June 10, 2019
This week’s article was published by the Christian Leadership Alliance in February 2019. It was written by Dr. Gary G. Hoag, Generosity Monk and member of the Kairos Project teaching team.
A full list of articles published through the Christian Leadership Alliance blog is available at https://christianleadershipalliance.org/blog/.
WHY SHOULD BOARD DIRECTORS ASK THE RIGHT QUESTIONS?
At the CMA Church and Nonprofit Governance Forum in Perth, Australia, on 22 February 2019, Mal Cooke, a wise lawyer and seasoned board member made this opening comment in his workshop.
“The most significant statements you will ever make in a board room end with a question mark.”
Read that again so it sinks in. It’s profound!
Board members that ask good questions support the administration. They hold staff accountable for faithful work. They honor God with their governance, and they help the church or nonprofit they serve stay on mission.
In The Council: A Biblical Perspective on Board Governance, Wes Willmer, Greg Henson, and I wrap up the book with a chapter containing twenty questions. We included them to help boards self-diagnose areas that may need alignment or improvement. As a matter of fact, in a board training session I facilitated in Sydney, Australia, on 15 February 2019, we read through the list of twenty questions together. The activity helped that council determine two areas for board development in the coming year.
Here are three sample questions from our list of twenty. The first looks at the role of the board, the second at strategy and discernment, and the third at decision-making and risk management. I offer them with related comments.
(1) What specific illustrations or applications reveal that the council governs and serves as a Christ-centered body and not as a group of rulers controlling a business?
Biblical texts like John 11:47-50 present a council meeting starting with a question. But notice how this one reveals that the Sanhedrin was trying to rule and control the temple and the people. Their aim was self-preservation and not humble service.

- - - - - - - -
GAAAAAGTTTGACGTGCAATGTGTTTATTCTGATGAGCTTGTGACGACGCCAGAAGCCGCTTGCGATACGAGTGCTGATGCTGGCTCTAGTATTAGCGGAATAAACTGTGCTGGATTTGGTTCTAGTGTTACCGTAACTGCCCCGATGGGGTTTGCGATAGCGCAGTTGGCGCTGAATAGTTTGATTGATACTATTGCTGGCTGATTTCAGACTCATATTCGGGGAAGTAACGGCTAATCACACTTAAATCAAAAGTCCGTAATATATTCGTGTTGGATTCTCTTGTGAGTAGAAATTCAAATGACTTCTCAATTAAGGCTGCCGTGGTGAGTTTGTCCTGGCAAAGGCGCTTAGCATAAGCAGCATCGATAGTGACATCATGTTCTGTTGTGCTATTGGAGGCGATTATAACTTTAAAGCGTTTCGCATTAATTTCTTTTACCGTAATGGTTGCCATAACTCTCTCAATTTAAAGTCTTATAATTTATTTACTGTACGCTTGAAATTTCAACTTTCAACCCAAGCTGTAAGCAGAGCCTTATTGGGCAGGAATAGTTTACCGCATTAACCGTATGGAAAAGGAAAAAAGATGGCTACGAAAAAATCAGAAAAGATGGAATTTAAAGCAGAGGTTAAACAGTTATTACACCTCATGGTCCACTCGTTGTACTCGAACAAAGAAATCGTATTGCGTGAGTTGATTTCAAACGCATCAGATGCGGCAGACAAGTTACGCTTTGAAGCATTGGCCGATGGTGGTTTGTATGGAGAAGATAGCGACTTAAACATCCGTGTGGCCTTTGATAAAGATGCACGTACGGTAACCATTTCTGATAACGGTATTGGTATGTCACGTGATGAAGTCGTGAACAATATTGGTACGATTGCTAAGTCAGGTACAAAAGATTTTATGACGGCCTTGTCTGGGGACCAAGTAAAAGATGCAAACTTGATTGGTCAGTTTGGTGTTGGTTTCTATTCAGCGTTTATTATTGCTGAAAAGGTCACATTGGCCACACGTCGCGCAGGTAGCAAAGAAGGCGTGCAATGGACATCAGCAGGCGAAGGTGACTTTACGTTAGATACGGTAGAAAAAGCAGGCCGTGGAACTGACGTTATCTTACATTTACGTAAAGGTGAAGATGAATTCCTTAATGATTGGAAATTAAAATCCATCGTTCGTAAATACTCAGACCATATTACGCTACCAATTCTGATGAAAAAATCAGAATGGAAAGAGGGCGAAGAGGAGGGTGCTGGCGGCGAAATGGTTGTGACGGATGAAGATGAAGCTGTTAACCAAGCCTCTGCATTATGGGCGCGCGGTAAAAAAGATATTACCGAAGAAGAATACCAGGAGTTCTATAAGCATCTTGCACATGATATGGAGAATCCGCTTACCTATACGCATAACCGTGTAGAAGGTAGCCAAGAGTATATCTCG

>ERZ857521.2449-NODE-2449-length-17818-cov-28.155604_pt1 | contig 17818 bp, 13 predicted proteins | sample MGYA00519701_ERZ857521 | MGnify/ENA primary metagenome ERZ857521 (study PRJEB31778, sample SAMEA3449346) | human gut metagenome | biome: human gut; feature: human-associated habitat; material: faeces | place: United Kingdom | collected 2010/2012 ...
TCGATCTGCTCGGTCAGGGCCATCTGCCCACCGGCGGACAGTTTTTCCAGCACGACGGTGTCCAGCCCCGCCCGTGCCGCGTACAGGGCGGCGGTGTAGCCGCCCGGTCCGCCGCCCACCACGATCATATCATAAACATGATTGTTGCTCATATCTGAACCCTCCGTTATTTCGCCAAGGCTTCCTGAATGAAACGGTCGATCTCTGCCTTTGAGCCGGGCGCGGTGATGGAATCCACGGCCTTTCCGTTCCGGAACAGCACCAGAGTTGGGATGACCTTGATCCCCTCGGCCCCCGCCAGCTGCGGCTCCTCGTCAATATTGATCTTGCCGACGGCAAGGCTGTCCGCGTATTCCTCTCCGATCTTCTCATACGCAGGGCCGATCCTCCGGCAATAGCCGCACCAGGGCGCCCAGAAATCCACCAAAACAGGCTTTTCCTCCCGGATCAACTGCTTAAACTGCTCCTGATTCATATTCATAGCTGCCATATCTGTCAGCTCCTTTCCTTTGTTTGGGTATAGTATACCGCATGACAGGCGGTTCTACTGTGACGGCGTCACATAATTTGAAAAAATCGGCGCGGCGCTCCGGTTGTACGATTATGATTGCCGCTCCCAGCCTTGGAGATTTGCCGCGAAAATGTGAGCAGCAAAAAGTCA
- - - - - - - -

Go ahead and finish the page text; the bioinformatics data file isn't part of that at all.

“Then the chief priests and the Pharisees called a meeting of the Sanhedrin. “What are we accomplishing?” they asked. “Here is this man [Jesus] performing many signs. If we let him go on like this, everyone will believe in him, and then the Romans will come and take away both our temple and our nation.” Then one of them, named Caiaphas, who was high priest that year, spoke up, “You know nothing at all! You do not realize that it is better for you that one man die for the people than that the whole nation perish.”
God’s design for governance is not that we sit around talking and acting like we own the operation that belongs to Him. To avoid this tendency, some boards start each meeting with a statement about their role to help them remain faithful.
(2) What spiritual oversight activities do the council and the administration engage in to discern direction from the Holy Spirit including having margin for silence to listen?
Moses poured out his heart to God in six questions coupled with a summary statement in Numbers 11:11-15. He was worn out by the complaining of the people. In response, God gave these instructions in Numbers 11:16-17.
The Lord said to Moses: “Bring me seventy of Israel’s elders who are known to you as leaders and officials among the people. Have them come to the tent of meeting, that they may stand there with you. I will come down and speak with you there, and I will take some of the power of the Spirit that is on you and put it on them. They will share the burden of the people with you so that you will not have to carry it alone.”
Notice that the overseers were to take a posture of standing at the tent of meeting. That was the place where God would come and speak. What about your meetings? Do you convene in a listening posture with margin to hear from God?
(3) What practices have the council and the administration put in place to keep obedience to God as a key filter for decision-making and risk management?
The Jerusalem Council in Acts 15 gathered to consider this question: Did Gentiles who came to faith in Jesus Christ have to be circumcised? Peter makes key remarks (vv. 7-11), and his argument pivots on a question (underlined for emphasis).
After much discussion, Peter got up and addressed them: “Brothers, you know that some time ago God made a choice among you that the Gentiles might hear from my lips the message of the gospel and believe. God, who knows the heart, showed that he accepted them by giving the Holy Spirit to them, just as he did to us. He did not discriminate between us and them, for he purified their hearts by faith. Now then, why do you try to test God by putting on the necks of Gentiles a yoke that neither we nor our ancestors have been able to bear? No! We believe it is through the grace of our Lord Jesus that we are saved, just as they are.”
Peter’s question helped them make a decision that would shape the future of the church. Likewise, boards today make decisions with lasting implications. To govern well, we must listen in discussion and ask good questions that aim at faithfulness toward God.
Got a board meeting coming up? Make a list of questions in prayerful preparation.
Gary G. Hoag, Ph.D., is president of Global Trust Partners, the international accountability entity recently birthed by ECFA. He has written or contributed to ten books including, The Council: A Biblical Perspective on Board Governance (ECFA Press, 2018) co-authored with Wesley K. Willmer, and Gregory J. Henson. This post comes from content from that book.